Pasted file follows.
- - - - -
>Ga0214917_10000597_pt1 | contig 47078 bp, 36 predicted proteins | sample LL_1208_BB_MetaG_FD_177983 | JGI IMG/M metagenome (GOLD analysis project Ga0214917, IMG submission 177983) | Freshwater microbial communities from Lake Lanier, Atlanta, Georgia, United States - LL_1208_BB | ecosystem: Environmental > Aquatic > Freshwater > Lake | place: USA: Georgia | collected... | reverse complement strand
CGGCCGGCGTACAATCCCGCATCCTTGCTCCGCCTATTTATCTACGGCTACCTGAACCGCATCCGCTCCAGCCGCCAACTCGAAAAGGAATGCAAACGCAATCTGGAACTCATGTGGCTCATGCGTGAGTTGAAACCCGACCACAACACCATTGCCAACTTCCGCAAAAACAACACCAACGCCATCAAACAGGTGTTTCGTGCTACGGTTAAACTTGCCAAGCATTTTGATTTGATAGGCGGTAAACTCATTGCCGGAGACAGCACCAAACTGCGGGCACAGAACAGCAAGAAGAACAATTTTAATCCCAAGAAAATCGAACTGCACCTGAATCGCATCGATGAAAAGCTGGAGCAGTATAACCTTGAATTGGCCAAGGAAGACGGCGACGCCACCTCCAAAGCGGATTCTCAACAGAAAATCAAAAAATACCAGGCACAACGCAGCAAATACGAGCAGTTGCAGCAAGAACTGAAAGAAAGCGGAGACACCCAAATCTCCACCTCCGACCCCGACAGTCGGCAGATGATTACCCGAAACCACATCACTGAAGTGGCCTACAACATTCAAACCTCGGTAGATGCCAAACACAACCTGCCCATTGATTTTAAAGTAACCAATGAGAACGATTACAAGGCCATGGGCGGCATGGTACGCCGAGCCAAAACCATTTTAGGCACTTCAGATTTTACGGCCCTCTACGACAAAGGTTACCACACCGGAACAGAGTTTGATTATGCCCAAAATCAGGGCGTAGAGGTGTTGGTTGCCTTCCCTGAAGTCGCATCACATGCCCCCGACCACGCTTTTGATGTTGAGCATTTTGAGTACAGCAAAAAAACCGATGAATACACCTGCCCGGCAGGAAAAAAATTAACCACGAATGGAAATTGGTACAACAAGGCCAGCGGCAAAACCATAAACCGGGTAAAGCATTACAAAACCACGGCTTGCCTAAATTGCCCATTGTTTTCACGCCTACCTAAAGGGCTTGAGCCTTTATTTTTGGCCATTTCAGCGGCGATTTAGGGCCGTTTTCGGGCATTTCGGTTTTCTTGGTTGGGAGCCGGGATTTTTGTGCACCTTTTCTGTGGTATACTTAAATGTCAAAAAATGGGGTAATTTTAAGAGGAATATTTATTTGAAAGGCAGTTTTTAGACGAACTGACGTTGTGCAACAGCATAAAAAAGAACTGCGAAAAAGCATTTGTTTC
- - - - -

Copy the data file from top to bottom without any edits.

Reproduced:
>Ga0214917_10000597_pt1 | contig 47078 bp, 36 predicted proteins | sample LL_1208_BB_MetaG_FD_177983 | JGI IMG/M metagenome (GOLD analysis project Ga0214917, IMG submission 177983) | Freshwater microbial communities from Lake Lanier, Atlanta, Georgia, United States - LL_1208_BB | ecosystem: Environmental > Aquatic > Freshwater > Lake | place: USA: Georgia | collected... | reverse complement strand
CGGCCGGCGTACAATCCCGCATCCTTGCTCCGCCTATTTATCTACGGCTACCTGAACCGCATCCGCTCCAGCCGCCAACTCGAAAAGGAATGCAAACGCAATCTGGAACTCATGTGGCTCATGCGTGAGTTGAAACCCGACCACAACACCATTGCCAACTTCCGCAAAAACAACACCAACGCCATCAAACAGGTGTTTCGTGCTACGGTTAAACTTGCCAAGCATTTTGATTTGATAGGCGGTAAACTCATTGCCGGAGACAGCACCAAACTGCGGGCACAGAACAGCAAGAAGAACAATTTTAATCCCAAGAAAATCGAACTGCACCTGAATCGCATCGATGAAAAGCTGGAGCAGTATAACCTTGAATTGGCCAAGGAAGACGGCGACGCCACCTCCAAAGCGGATTCTCAACAGAAAATCAAAAAATACCAGGCACAACGCAGCAAATACGAGCAGTTGCAGCAAGAACTGAAAGAAAGCGGAGACACCCAAATCTCCACCTCCGACCCCGACAGTCGGCAGATGATTACCCGAAACCACATCACTGAAGTGGCCTACAACATTCAAACCTCGGTAGATGCCAAACACAACCTGCCCATTGATTTTAAAGTAACCAATGAGAACGATTACAAGGCCATGGGCGGCATGGTACGCCGAGCCAAAACCATTTTAGGCACTTCAGATTTTACGGCCCTCTACGACAAAGGTTACCACACCGGAACAGAGTTTGATTATGCCCAAAATCAGGGCGTAGAGGTGTTGGTTGCCTTCCCTGAAGTCGCATCACATGCCCCCGACCACGCTTTTGATGTTGAGCATTTTGAGTACAGCAAAAAAACCGATGAATACACCTGCCCGGCAGGAAAAAAATTAACCACGAATGGAAATTGGTACAACAAGGCCAGCGGCAAAACCATAAACCGGGTAAAGCATTACAAAACCACGGCTTGCCTAAATTGCCCATTGTTTTCACGCCTACCTAAAGGGCTTGAGCCTTTATTTTTGGCCATTTCAGCGGCGATTTAGGGCCGTTTTCGGGCATTTCGGTTTTCTTGGTTGGGAGCCGGGATTTTTGTGCACCTTTTCTGTGGTATACTTAAATGTCAAAAAATGGGGTAATTTTAAGAGGAATATTTATTTGAAAGGCAGTTTTTAGACGAACTGACGTTGTGCAACAGCATAAAAAAGAACTGCGAAAAAGCATTTGTTTC